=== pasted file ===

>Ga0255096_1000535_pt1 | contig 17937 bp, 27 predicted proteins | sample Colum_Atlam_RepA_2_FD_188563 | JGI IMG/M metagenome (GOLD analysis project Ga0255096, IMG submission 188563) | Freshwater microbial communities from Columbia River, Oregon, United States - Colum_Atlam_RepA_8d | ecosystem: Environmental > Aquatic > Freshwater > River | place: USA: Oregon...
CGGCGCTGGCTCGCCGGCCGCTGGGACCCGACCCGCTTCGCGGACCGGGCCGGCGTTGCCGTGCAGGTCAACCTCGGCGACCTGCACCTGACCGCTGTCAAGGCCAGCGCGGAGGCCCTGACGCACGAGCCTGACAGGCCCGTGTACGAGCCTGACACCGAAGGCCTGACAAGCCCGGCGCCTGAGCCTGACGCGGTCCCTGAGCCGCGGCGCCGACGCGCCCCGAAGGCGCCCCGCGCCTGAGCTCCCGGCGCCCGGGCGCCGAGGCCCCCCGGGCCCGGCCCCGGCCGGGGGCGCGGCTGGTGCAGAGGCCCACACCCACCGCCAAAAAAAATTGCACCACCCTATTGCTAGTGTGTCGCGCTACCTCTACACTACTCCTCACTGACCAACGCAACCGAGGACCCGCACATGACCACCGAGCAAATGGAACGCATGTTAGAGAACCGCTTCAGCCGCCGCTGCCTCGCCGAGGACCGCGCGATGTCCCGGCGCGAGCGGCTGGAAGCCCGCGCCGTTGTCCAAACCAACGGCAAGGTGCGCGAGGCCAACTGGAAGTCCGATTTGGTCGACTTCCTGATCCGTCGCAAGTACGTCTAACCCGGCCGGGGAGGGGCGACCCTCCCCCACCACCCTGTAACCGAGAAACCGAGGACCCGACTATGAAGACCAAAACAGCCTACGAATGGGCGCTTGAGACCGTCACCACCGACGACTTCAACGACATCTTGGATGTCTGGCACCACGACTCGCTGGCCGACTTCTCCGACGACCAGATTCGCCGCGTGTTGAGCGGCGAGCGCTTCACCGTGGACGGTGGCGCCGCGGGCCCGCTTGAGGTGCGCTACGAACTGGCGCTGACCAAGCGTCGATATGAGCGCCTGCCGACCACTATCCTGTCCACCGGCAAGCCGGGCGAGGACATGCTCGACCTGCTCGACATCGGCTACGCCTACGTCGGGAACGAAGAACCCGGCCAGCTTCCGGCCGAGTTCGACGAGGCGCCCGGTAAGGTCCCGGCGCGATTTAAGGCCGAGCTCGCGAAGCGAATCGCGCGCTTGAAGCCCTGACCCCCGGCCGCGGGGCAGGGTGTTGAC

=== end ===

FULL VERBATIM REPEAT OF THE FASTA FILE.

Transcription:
>Ga0255096_1000535_pt1 | contig 17937 bp, 27 predicted proteins | sample Colum_Atlam_RepA_2_FD_188563 | JGI IMG/M metagenome (GOLD analysis project Ga0255096, IMG submission 188563) | Freshwater microbial communities from Columbia River, Oregon, United States - Colum_Atlam_RepA_8d | ecosystem: Environmental > Aquatic > Freshwater > River | place: USA: Oregon...
CGGCGCTGGCTCGCCGGCCGCTGGGACCCGACCCGCTTCGCGGACCGGGCCGGCGTTGCCGTGCAGGTCAACCTCGGCGACCTGCACCTGACCGCTGTCAAGGCCAGCGCGGAGGCCCTGACGCACGAGCCTGACAGGCCCGTGTACGAGCCTGACACCGAAGGCCTGACAAGCCCGGCGCCTGAGCCTGACGCGGTCCCTGAGCCGCGGCGCCGACGCGCCCCGAAGGCGCCCCGCGCCTGAGCTCCCGGCGCCCGGGCGCCGAGGCCCCCCGGGCCCGGCCCCGGCCGGGGGCGCGGCTGGTGCAGAGGCCCACACCCACCGCCAAAAAAAATTGCACCACCCTATTGCTAGTGTGTCGCGCTACCTCTACACTACTCCTCACTGACCAACGCAACCGAGGACCCGCACATGACCACCGAGCAAATGGAACGCATGTTAGAGAACCGCTTCAGCCGCCGCTGCCTCGCCGAGGACCGCGCGATGTCCCGGCGCGAGCGGCTGGAAGCCCGCGCCGTTGTCCAAACCAACGGCAAGGTGCGCGAGGCCAACTGGAAGTCCGATTTGGTCGACTTCCTGATCCGTCGCAAGTACGTCTAACCCGGCCGGGGAGGGGCGACCCTCCCCCACCACCCTGTAACCGAGAAACCGAGGACCCGACTATGAAGACCAAAACAGCCTACGAATGGGCGCTTGAGACCGTCACCACCGACGACTTCAACGACATCTTGGATGTCTGGCACCACGACTCGCTGGCCGACTTCTCCGACGACCAGATTCGCCGCGTGTTGAGCGGCGAGCGCTTCACCGTGGACGGTGGCGCCGCGGGCCCGCTTGAGGTGCGCTACGAACTGGCGCTGACCAAGCGTCGATATGAGCGCCTGCCGACCACTATCCTGTCCACCGGCAAGCCGGGCGAGGACATGCTCGACCTGCTCGACATCGGCTACGCCTACGTCGGGAACGAAGAACCCGGCCAGCTTCCGGCCGAGTTCGACGAGGCGCCCGGTAAGGTCCCGGCGCGATTTAAGGCCGAGCTCGCGAAGCGAATCGCGCGCTTGAAGCCCTGACCCCCGGCCGCGGGGCAGGGTGTTGAC